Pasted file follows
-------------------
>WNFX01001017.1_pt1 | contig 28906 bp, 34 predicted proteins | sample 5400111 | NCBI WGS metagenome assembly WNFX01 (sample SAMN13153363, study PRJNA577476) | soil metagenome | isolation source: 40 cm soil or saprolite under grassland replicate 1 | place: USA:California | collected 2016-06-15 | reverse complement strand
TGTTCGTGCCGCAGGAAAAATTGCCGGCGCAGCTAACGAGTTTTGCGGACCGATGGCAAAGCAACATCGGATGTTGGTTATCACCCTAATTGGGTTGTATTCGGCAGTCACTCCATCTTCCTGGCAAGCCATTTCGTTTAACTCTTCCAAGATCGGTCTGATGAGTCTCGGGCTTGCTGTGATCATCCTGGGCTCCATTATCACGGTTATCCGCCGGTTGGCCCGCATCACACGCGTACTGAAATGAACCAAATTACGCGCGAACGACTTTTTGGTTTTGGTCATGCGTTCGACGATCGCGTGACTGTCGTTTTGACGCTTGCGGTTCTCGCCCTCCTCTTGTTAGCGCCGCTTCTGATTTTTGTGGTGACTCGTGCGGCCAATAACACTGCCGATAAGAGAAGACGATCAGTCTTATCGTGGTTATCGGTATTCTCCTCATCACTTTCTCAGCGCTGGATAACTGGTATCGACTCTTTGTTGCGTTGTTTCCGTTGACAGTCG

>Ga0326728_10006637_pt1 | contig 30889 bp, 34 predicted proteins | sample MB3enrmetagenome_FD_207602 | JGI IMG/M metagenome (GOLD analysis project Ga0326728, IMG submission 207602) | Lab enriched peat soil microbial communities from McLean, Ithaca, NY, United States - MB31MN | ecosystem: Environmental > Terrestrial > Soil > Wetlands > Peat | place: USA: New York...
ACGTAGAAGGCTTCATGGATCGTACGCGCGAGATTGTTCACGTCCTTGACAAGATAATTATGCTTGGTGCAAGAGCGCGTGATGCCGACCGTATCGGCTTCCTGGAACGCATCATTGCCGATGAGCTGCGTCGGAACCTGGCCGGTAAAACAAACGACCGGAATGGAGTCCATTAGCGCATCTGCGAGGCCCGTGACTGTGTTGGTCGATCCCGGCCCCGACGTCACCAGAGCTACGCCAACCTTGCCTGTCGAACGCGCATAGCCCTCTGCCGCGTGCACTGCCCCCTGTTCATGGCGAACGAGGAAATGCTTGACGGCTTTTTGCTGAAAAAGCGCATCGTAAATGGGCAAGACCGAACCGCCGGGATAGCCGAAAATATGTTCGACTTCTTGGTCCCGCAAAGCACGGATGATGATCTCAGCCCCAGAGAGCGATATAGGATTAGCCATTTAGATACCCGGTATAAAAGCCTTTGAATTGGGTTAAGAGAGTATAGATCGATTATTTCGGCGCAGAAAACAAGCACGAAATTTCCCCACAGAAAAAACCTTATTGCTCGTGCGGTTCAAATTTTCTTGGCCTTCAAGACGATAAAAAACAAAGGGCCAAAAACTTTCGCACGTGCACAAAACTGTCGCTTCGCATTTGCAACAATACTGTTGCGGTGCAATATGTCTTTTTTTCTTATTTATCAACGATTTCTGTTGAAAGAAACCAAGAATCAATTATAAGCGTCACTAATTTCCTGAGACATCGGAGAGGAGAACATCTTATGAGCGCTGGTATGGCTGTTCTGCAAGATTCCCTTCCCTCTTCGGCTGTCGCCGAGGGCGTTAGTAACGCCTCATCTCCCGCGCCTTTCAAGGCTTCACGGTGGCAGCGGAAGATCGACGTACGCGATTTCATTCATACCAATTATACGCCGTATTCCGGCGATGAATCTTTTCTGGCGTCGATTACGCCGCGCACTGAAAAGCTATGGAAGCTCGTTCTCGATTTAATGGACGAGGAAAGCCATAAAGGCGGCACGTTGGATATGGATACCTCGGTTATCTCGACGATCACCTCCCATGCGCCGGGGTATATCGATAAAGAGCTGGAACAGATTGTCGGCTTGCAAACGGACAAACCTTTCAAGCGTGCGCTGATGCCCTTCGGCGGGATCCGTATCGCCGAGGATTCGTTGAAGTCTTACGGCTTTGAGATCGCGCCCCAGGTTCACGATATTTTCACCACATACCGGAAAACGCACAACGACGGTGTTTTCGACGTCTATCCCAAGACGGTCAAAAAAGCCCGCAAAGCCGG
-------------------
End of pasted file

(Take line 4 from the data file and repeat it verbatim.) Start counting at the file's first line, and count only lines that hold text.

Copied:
ACGTAGAAGGCTTCATGGATCGTACGCGCGAGATTGTTCACGTCCTTGACAAGATAATTATGCTTGGTGCAAGAGCGCGTGATGCCGACCGTATCGGCTTCCTGGAACGCATCATTGCCGATGAGCTGCGTCGGAACCTGGCCGGTAAAACAAACGACCGGAATGGAGTCCATTAGCGCATCTGCGAGGCCCGTGACTGTGTTGGTCGATCCCGGCCCCGACGTCACCAGAGCTACGCCAACCTTGCCTGTCGAACGCGCATAGCCCTCTGCCGCGTGCACTGCCCCCTGTTCATGGCGAACGAGGAAATGCTTGACGGCTTTTTGCTGAAAAAGCGCATCGTAAATGGGCAAGACCGAACCGCCGGGATAGCCGAAAATATGTTCGACTTCTTGGTCCCGCAAAGCACGGATGATGATCTCAGCCCCAGAGAGCGATATAGGATTAGCCATTTAGATACCCGGTATAAAAGCCTTTGAATTGGGTTAAGAGAGTATAGATCGATTATTTCGGCGCAGAAAACAAGCACGAAATTTCCCCACAGAAAAAACCTTATTGCTCGTGCGGTTCAAATTTTCTTGGCCTTCAAGACGATAAAAAACAAAGGGCCAAAAACTTTCGCACGTGCACAAAACTGTCGCTTCGCATTTGCAACAATACTGTTGCGGTGCAATATGTCTTTTTTTCTTATTTATCAACGATTTCTGTTGAAAGAAACCAAGAATCAATTATAAGCGTCACTAATTTCCTGAGACATCGGAGAGGAGAACATCTTATGAGCGCTGGTATGGCTGTTCTGCAAGATTCCCTTCCCTCTTCGGCTGTCGCCGAGGGCGTTAGTAACGCCTCATCTCCCGCGCCTTTCAAGGCTTCACGGTGGCAGCGGAAGATCGACGTACGCGATTTCATTCATACCAATTATACGCCGTATTCCGGCGATGAATCTTTTCTGGCGTCGATTACGCCGCGCACTGAAAAGCTATGGAAGCTCGTTCTCGATTTAATGGACGAGGAAAGCCATAAAGGCGGCACGTTGGATATGGATACCTCGGTTATCTCGACGATCACCTCCCATGCGCCGGGGTATATCGATAAAGAGCTGGAACAGATTGTCGGCTTGCAAACGGACAAACCTTTCAAGCGTGCGCTGATGCCCTTCGGCGGGATCCGTATCGCCGAGGATTCGTTGAAGTCTTACGGCTTTGAGATCGCGCCCCAGGTTCACGATATTTTCACCACATACCGGAAAACGCACAACGACGGTGTTTTCGACGTCTATCCCAAGACGGTCAAAAAAGCCCGCAAAGCCGG